The Anthropocene was named in recognition of the dominance of humankind on the planet, and more pertinently, the destruction wreaked upon the planet’s natural ecosystems as a result of this dominance. The word dominance in itself recognises the imbalance in our relationship with the environment; a change which has moved us from living in the environment to living upon it.

We have developed systems which recognise this, but to a greater or lesser extent they dare not speak its name. We build systems and organisations that are understandably protectionist, trying to halt our deprivations on the natural world; and they too have become part of the problem as they make us feel as though we are sorting out our mess. However, as long as our social and economic systems detach themselves from their environmental consequences, then, environmentally, we are merely building theme parks.

Evolution and succession are biological processes that are generally ignored as we drive towards biodiversity checklists: the final manifestation of our stasis conservation. We give designations to landscapes and ecosystems that are snapshots in time, captured in static legislation that preserves. Our legislative footprints are etched across these ‘natural’ landscapes, in silent testimony to our dominance, unseen but not unwritten. It is certainly not because we recognise and adhere to the right of the natural world to live free of our footprints in a safe homeland of its own; a non-anthropogenic world large enough to meet their needs and not ours, as this would require a change in thinking beyond Richter.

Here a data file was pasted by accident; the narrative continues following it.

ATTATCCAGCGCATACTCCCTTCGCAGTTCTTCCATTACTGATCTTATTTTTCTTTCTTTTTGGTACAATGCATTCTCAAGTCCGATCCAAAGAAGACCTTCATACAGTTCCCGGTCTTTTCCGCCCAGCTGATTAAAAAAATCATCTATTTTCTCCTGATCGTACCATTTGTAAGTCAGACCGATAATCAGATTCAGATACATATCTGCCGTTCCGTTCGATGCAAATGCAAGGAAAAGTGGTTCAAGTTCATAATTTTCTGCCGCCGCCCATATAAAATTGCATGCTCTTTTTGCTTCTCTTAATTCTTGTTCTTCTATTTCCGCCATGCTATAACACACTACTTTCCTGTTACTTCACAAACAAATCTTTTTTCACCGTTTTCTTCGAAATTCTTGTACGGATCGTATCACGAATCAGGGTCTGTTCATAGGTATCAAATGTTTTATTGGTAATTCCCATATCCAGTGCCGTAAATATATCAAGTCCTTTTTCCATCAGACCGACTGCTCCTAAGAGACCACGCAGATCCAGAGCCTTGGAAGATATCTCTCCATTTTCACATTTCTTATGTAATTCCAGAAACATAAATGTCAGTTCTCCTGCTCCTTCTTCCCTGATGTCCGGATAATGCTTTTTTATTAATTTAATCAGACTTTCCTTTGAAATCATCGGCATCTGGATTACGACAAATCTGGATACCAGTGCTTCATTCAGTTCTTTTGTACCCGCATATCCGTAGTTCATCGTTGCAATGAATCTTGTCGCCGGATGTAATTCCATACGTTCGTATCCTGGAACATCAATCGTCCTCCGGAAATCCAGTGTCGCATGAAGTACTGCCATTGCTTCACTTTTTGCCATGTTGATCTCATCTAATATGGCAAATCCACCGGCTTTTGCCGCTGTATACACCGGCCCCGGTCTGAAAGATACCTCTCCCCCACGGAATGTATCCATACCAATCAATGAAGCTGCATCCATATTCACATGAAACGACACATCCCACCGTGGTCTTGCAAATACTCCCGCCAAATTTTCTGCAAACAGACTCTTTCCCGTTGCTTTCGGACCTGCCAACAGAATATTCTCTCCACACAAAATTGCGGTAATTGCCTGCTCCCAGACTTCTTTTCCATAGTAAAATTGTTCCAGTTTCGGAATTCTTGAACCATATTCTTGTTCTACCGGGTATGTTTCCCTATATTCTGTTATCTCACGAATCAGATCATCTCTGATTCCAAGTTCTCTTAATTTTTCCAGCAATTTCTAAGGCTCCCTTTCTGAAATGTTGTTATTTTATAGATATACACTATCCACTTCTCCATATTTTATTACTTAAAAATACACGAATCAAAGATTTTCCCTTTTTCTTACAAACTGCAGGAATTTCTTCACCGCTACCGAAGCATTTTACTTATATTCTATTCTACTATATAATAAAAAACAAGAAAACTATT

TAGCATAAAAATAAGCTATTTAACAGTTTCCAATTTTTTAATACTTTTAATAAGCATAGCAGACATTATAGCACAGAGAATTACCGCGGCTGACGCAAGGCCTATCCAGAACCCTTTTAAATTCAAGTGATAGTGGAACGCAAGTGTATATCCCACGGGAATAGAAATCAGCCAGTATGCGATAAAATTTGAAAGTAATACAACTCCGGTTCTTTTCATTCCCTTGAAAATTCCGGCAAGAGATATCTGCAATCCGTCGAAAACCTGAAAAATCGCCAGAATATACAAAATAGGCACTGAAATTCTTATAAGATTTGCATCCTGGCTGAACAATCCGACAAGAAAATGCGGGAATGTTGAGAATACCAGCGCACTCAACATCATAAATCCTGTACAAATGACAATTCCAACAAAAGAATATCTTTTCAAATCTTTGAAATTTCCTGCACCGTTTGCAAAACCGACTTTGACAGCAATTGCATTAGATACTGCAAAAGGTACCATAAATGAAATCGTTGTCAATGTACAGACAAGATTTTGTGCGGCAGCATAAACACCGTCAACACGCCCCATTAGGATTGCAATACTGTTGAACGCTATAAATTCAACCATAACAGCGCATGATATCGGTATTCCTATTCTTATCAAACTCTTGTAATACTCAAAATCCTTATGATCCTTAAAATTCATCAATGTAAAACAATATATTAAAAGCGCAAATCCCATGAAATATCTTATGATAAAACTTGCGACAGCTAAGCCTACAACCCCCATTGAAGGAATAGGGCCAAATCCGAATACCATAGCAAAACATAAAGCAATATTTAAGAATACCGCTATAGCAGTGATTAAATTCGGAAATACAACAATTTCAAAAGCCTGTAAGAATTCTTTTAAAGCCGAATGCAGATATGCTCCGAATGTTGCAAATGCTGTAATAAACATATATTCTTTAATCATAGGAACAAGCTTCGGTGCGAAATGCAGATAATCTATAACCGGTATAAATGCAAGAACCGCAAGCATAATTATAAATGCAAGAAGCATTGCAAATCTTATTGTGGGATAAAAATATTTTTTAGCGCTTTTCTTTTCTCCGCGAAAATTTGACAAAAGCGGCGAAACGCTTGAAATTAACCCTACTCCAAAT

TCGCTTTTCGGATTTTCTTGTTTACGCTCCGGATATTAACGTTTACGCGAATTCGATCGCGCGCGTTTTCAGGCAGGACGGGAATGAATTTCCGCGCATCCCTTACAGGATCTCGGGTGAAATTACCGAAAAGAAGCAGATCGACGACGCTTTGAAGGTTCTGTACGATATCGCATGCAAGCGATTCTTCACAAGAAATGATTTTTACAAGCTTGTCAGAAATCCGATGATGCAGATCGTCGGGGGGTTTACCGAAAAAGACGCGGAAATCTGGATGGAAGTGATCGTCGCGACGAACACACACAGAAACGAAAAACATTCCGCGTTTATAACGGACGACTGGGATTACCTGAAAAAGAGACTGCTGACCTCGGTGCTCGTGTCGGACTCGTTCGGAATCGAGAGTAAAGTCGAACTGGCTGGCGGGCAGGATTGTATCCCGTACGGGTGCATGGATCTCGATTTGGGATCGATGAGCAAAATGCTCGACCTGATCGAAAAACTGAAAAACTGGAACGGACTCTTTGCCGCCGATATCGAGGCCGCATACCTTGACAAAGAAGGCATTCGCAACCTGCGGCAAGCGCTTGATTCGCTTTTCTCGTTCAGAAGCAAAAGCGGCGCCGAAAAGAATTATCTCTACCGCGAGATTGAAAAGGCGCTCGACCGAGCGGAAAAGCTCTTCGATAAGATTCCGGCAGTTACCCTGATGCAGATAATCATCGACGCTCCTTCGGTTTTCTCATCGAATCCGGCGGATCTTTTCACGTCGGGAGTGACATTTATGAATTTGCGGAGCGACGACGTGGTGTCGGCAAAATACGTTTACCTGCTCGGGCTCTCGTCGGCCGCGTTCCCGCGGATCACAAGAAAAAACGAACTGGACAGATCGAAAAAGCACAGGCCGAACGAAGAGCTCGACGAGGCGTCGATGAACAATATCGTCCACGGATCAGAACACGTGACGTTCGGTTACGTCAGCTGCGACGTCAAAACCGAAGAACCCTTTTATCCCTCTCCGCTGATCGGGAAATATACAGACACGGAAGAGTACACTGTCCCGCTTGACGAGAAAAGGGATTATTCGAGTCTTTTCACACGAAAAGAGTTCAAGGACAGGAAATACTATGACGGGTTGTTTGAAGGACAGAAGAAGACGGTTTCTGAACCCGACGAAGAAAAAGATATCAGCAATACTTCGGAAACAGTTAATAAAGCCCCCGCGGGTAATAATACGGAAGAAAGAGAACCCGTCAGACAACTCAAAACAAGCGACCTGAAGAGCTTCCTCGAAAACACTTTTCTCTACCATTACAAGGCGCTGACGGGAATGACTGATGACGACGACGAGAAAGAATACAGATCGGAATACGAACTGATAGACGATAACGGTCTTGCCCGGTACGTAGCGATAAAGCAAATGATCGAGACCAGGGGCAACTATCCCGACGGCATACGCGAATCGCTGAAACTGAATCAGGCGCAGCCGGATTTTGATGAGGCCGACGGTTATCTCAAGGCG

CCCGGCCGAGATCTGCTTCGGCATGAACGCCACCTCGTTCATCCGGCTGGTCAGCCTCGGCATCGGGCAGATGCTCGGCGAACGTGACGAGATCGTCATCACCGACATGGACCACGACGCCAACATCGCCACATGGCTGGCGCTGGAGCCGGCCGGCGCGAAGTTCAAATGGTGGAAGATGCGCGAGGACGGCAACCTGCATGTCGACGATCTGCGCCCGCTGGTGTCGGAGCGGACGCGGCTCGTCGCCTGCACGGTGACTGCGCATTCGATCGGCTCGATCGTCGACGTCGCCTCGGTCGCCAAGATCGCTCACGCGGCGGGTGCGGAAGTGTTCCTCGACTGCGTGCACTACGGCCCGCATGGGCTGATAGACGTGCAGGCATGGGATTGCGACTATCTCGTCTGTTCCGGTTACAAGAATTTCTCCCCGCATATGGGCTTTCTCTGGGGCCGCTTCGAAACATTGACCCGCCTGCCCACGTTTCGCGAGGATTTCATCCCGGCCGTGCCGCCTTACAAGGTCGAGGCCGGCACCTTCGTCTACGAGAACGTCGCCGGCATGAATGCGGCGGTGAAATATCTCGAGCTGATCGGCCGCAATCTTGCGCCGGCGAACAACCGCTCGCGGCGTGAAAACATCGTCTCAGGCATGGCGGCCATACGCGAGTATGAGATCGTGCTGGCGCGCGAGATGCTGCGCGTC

So when Scotland’s politicians want to develop a green environmental policy, then they should first change our relationship with the environment, and recognise this will not be fulfilled in a single parliamentary term but will require generational time to accomplish. Its first step should be to change the underlying philosophy of our relationship with the environment, and not to start with new legislation which merely shuffles the deckchairs on the Titanic. In the tripartite relationship of economic, environmental and social factors outlined by the Brundtland Commission report, or work, folk and place of Patrick Geddes, primacy should be given to the Environment. At its simplest, if we destroy that then the other two fall; at its more philosophical, if we want to protect it, we should stop trying to control it, and instead control ourselves.

Wildland, Cultural, Urban

Scotland has an amazing opportunity to demonstrate to the world what the world’s direction of travel should be. We have a population size which is capable of developing a high quality of life in balance with our environment and its natural resources.  Currently we have urban, rural and wild landscapes, all of them covered in anthropogenic footprints.  All of them making money for someone, either directly or indirectly, or giving power directly or indirectly to some individual or corporate body.